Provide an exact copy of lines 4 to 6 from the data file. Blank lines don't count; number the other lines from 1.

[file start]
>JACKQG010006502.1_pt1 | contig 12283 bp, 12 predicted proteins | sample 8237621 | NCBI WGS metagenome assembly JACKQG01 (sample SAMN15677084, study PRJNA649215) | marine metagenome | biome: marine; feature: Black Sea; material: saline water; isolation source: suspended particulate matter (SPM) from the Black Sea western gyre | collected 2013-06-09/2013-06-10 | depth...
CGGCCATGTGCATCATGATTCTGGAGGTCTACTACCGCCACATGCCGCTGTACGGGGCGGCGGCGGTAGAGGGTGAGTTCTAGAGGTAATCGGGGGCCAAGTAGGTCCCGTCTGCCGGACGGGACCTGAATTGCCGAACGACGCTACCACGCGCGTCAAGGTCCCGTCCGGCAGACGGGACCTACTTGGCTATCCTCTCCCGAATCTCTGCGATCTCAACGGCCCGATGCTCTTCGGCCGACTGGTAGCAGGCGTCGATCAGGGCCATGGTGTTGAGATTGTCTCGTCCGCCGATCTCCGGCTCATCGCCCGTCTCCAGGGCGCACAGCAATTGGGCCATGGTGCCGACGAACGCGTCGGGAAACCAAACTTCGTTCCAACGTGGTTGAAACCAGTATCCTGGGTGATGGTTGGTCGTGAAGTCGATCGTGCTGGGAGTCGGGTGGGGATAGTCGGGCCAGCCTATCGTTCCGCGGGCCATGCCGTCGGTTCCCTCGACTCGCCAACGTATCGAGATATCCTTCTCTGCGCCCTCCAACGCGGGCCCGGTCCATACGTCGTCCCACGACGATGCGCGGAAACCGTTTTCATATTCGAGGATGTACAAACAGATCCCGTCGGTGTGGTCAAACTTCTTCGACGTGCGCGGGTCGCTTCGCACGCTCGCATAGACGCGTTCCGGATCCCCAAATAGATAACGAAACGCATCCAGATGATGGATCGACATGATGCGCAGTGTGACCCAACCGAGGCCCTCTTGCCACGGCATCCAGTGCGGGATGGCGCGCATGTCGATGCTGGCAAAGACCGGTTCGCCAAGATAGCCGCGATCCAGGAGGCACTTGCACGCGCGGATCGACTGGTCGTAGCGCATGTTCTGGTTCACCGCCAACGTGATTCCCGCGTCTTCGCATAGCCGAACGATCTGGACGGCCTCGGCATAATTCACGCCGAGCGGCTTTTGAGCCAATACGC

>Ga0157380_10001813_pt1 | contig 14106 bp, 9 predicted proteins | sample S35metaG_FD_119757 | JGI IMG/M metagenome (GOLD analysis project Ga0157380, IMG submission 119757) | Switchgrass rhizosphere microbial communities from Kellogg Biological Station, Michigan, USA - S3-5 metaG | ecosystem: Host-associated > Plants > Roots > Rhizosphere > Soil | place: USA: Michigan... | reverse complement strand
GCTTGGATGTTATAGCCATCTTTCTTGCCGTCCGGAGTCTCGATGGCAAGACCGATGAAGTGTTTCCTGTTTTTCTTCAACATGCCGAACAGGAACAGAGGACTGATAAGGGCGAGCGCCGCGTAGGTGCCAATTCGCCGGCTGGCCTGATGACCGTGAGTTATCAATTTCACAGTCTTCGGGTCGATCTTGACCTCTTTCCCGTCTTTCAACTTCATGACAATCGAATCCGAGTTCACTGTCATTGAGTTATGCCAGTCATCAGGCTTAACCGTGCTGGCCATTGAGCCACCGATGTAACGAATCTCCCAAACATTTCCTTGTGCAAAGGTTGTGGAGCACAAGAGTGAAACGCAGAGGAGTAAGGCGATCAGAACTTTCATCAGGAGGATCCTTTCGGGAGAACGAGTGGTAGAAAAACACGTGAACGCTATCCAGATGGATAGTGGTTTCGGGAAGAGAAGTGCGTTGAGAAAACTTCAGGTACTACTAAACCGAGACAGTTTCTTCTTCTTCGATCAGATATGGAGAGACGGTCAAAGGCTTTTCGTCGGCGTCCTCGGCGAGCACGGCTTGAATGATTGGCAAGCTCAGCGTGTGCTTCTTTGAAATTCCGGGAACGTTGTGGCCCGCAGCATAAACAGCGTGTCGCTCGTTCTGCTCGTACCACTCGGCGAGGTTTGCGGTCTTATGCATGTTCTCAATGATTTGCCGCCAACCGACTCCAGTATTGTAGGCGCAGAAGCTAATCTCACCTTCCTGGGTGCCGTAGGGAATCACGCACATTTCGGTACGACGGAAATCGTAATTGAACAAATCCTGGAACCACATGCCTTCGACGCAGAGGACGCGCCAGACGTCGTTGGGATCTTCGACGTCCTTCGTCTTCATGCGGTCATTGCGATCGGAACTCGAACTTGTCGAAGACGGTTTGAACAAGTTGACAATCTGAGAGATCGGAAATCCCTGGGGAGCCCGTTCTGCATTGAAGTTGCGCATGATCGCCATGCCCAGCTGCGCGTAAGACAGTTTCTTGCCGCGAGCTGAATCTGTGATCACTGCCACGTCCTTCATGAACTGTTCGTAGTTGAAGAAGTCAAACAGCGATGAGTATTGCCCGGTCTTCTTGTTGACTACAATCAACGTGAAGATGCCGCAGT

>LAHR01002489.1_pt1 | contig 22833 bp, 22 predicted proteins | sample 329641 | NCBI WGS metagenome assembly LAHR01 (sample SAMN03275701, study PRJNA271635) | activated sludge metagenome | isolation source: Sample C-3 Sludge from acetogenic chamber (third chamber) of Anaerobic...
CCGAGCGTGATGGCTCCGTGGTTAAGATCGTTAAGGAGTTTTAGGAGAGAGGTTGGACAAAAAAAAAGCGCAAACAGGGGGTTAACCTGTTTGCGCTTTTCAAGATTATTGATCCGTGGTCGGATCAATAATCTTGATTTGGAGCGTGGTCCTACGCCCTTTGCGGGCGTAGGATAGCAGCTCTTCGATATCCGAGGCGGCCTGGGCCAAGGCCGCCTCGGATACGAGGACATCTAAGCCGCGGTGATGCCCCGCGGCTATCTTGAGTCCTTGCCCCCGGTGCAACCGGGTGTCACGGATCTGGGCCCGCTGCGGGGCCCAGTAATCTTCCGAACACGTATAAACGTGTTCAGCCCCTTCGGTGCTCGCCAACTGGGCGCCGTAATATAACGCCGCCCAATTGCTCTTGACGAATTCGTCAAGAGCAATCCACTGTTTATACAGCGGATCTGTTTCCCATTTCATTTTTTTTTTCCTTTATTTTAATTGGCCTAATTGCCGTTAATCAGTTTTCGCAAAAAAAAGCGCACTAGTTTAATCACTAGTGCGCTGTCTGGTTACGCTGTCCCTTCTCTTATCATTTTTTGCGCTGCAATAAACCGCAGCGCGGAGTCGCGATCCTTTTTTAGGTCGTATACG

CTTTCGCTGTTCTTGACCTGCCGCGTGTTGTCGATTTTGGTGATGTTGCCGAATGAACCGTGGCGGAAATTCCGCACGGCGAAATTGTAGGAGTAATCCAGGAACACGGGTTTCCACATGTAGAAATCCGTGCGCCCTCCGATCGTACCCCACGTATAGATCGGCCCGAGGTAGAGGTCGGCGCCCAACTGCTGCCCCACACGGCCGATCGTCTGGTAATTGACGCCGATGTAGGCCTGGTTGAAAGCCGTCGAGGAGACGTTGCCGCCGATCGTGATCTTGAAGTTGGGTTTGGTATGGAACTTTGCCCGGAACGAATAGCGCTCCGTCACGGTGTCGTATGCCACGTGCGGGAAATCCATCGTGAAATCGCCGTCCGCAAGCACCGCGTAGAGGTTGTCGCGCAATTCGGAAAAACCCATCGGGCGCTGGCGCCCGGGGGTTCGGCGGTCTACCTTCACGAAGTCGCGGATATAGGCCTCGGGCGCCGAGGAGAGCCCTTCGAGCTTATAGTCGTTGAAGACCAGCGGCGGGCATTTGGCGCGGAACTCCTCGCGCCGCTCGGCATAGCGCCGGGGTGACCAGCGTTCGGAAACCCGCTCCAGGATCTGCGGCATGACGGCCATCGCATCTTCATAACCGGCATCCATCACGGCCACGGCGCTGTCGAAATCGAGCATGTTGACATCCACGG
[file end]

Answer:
GCTTGGATGTTATAGCCATCTTTCTTGCCGTCCGGAGTCTCGATGGCAAGACCGATGAAGTGTTTCCTGTTTTTCTTCAACATGCCGAACAGGAACAGAGGACTGATAAGGGCGAGCGCCGCGTAGGTGCCAATTCGCCGGCTGGCCTGATGACCGTGAGTTATCAATTTCACAGTCTTCGGGTCGATCTTGACCTCTTTCCCGTCTTTCAACTTCATGACAATCGAATCCGAGTTCACTGTCATTGAGTTATGCCAGTCATCAGGCTTAACCGTGCTGGCCATTGAGCCACCGATGTAACGAATCTCCCAAACATTTCCTTGTGCAAAGGTTGTGGAGCACAAGAGTGAAACGCAGAGGAGTAAGGCGATCAGAACTTTCATCAGGAGGATCCTTTCGGGAGAACGAGTGGTAGAAAAACACGTGAACGCTATCCAGATGGATAGTGGTTTCGGGAAGAGAAGTGCGTTGAGAAAACTTCAGGTACTACTAAACCGAGACAGTTTCTTCTTCTTCGATCAGATATGGAGAGACGGTCAAAGGCTTTTCGTCGGCGTCCTCGGCGAGCACGGCTTGAATGATTGGCAAGCTCAGCGTGTGCTTCTTTGAAATTCCGGGAACGTTGTGGCCCGCAGCATAAACAGCGTGTCGCTCGTTCTGCTCGTACCACTCGGCGAGGTTTGCGGTCTTATGCATGTTCTCAATGATTTGCCGCCAACCGACTCCAGTATTGTAGGCGCAGAAGCTAATCTCACCTTCCTGGGTGCCGTAGGGAATCACGCACATTTCGGTACGACGGAAATCGTAATTGAACAAATCCTGGAACCACATGCCTTCGACGCAGAGGACGCGCCAGACGTCGTTGGGATCTTCGACGTCCTTCGTCTTCATGCGGTCATTGCGATCGGAACTCGAACTTGTCGAAGACGGTTTGAACAAGTTGACAATCTGAGAGATCGGAAATCCCTGGGGAGCCCGTTCTGCATTGAAGTTGCGCATGATCGCCATGCCCAGCTGCGCGTAAGACAGTTTCTTGCCGCGAGCTGAATCTGTGATCACTGCCACGTCCTTCATGAACTGTTCGTAGTTGAAGAAGTCAAACAGCGATGAGTATTGCCCGGTCTTCTTGTTGACTACAATCAACGTGAAGATGCCGCAGT

>LAHR01002489.1_pt1 | contig 22833 bp, 22 predicted proteins | sample 329641 | NCBI WGS metagenome assembly LAHR01 (sample SAMN03275701, study PRJNA271635) | activated sludge metagenome | isolation source: Sample C-3 Sludge from acetogenic chamber (third chamber) of Anaerobic...
CCGAGCGTGATGGCTCCGTGGTTAAGATCGTTAAGGAGTTTTAGGAGAGAGGTTGGACAAAAAAAAAGCGCAAACAGGGGGTTAACCTGTTTGCGCTTTTCAAGATTATTGATCCGTGGTCGGATCAATAATCTTGATTTGGAGCGTGGTCCTACGCCCTTTGCGGGCGTAGGATAGCAGCTCTTCGATATCCGAGGCGGCCTGGGCCAAGGCCGCCTCGGATACGAGGACATCTAAGCCGCGGTGATGCCCCGCGGCTATCTTGAGTCCTTGCCCCCGGTGCAACCGGGTGTCACGGATCTGGGCCCGCTGCGGGGCCCAGTAATCTTCCGAACACGTATAAACGTGTTCAGCCCCTTCGGTGCTCGCCAACTGGGCGCCGTAATATAACGCCGCCCAATTGCTCTTGACGAATTCGTCAAGAGCAATCCACTGTTTATACAGCGGATCTGTTTCCCATTTCATTTTTTTTTTCCTTTATTTTAATTGGCCTAATTGCCGTTAATCAGTTTTCGCAAAAAAAAGCGCACTAGTTTAATCACTAGTGCGCTGTCTGGTTACGCTGTCCCTTCTCTTATCATTTTTTGCGCTGCAATAAACCGCAGCGCGGAGTCGCGATCCTTTTTTAGGTCGTATACG